Greece is a social country. Business more often happens in the coffee shops. And coffee shops here are not like coffee shops in the US with every nose in a laptop, every table an island amongst islands. Stools are pulled around the bar and everyone, bartender/barista included, is deep in conversation with a few common subjects: sports, politics, women. (Even the women like to talk about women.) Sometimes the result is an argument that gets so heated you would swear a cup of scalding coffee is about to be thrown in a some poor soul’s face, but no, it always seems that there is one guy sitting in the wings with a wisecrack that melts the tension into easy laughing.
The problem is I don’t speak the language. I spend 3/4 of my time watching transitions of emotion, not having a clue about the context. Sometimes people look at me as if eye contact is a form of inclusion in the conversation. I have to admit it is, but I don’t know that I prefer it to the alternative which is often being completely ignored.
Imagine, spending 29 years of my life developing my character, only to spend most of my social life in a role similar to wallpaper.
This is probably not an accurate portrayal; more likely it is a projection of how I’m feeling right now, sitting in a corner with my nose in a laptop. I’m a well trained American. On the other hand, it’s a way to avoid the blank expression of not understanding what’s going on or being said. Looking busy, even if it appears I’m antisocial, is an excellent alternative to looking dumb. But there are some advantages of not speaking the language! I don’t get offended at little things. I see more clearly than most that everyone talks and nobody “DOES.” Besides, sports and politics bore me. (Though I do like to talk about women.)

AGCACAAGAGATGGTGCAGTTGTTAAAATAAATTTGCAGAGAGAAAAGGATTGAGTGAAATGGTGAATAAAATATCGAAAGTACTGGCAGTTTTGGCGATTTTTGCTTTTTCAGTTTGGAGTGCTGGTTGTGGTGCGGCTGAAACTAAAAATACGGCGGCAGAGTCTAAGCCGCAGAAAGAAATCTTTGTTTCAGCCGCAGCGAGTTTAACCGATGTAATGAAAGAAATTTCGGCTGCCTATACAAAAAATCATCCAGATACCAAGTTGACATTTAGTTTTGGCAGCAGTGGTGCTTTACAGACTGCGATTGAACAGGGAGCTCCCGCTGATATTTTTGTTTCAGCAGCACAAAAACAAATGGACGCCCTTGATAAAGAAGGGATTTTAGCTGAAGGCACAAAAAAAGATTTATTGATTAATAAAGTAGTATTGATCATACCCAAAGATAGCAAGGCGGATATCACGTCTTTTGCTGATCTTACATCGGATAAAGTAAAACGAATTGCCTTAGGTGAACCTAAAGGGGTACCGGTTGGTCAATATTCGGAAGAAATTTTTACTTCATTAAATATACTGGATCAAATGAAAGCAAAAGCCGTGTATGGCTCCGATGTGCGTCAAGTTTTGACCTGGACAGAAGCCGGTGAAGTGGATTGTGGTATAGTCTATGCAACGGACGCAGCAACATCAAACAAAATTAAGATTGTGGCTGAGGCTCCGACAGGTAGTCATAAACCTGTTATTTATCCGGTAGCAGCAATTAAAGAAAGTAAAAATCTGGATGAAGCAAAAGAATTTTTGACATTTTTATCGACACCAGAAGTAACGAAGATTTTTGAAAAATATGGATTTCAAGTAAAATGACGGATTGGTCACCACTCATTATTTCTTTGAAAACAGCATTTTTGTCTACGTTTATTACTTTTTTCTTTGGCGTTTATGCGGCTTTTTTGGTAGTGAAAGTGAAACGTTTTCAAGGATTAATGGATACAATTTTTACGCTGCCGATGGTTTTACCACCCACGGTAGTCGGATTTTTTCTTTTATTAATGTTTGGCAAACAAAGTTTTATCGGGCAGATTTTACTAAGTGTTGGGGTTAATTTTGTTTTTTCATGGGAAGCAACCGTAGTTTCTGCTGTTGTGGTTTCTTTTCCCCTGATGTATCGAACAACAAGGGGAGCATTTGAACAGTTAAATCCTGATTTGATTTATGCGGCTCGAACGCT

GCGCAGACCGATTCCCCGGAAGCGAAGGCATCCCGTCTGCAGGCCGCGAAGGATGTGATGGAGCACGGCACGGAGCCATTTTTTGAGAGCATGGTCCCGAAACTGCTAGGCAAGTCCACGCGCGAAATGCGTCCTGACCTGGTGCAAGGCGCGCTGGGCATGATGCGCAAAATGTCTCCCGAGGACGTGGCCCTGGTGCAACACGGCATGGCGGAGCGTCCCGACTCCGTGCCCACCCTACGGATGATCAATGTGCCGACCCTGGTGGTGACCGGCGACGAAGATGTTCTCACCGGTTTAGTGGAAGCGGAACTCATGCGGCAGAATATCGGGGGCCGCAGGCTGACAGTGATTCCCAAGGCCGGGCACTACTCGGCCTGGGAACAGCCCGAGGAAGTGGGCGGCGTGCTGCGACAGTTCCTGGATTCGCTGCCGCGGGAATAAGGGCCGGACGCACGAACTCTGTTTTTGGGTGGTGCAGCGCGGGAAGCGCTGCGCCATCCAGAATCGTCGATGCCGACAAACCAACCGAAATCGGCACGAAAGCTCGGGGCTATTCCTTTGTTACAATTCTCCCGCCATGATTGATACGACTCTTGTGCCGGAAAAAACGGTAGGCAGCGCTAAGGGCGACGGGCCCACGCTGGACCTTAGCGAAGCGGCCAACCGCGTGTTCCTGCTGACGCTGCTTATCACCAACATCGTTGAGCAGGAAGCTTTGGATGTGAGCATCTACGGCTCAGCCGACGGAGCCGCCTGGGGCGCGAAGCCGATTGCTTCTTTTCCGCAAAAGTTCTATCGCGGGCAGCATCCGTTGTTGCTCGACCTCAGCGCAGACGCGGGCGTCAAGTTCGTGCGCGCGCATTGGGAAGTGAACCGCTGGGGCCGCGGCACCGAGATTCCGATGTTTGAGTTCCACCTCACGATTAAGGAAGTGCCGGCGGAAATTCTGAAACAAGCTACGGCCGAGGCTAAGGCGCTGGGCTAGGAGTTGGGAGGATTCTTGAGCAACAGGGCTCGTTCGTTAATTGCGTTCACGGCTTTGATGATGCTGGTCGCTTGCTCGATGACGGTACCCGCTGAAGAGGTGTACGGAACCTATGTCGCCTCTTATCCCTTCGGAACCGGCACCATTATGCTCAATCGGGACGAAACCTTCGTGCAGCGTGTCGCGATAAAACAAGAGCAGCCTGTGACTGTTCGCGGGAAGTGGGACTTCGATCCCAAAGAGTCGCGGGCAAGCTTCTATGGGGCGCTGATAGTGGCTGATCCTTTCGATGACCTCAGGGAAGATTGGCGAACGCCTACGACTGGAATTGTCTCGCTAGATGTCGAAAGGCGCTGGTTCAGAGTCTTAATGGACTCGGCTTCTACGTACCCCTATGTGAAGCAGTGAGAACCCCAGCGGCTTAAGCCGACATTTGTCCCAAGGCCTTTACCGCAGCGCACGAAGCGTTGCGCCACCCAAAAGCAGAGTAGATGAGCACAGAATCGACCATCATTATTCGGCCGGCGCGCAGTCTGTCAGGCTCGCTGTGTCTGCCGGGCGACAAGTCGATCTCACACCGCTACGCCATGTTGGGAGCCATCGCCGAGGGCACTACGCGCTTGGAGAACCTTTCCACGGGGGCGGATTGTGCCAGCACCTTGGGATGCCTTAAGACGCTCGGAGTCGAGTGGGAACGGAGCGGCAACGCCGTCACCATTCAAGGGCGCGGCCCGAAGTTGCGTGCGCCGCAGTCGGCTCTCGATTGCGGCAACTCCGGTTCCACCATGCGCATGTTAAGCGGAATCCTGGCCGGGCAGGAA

Oh, also, when someone switches to English I know that the conversation is being directed at me. Unfortunately the subjects usually stay the same.
“Paige, what do you think of Obama?”
Well to be honest, since the man was elected while I was here and I don’t watch television, I’m again without context.
"He's a handsome man and I like his voice."
It’s that fuzziness I was talking about before. I spend a lot of my day being fuzzy. I’m like a f’ing koala bear I’m so full of fuzzy.
I usually end my blogs with something positive, but I’m taking a cue from my friend. I’m telling the truth, and the truth is right now I’m really frustrated.
after an ice cream and a good two hours of people watching:
"Problems are an important part of maturing--meet them straight on. Work them out. It's like the chick in the egg. It has to break through the eggshell on its own. That's how it gains its first strength. If you break the shell for the chick, you end up with a puny little runt." (Mark Tobey to Wesley Wehr)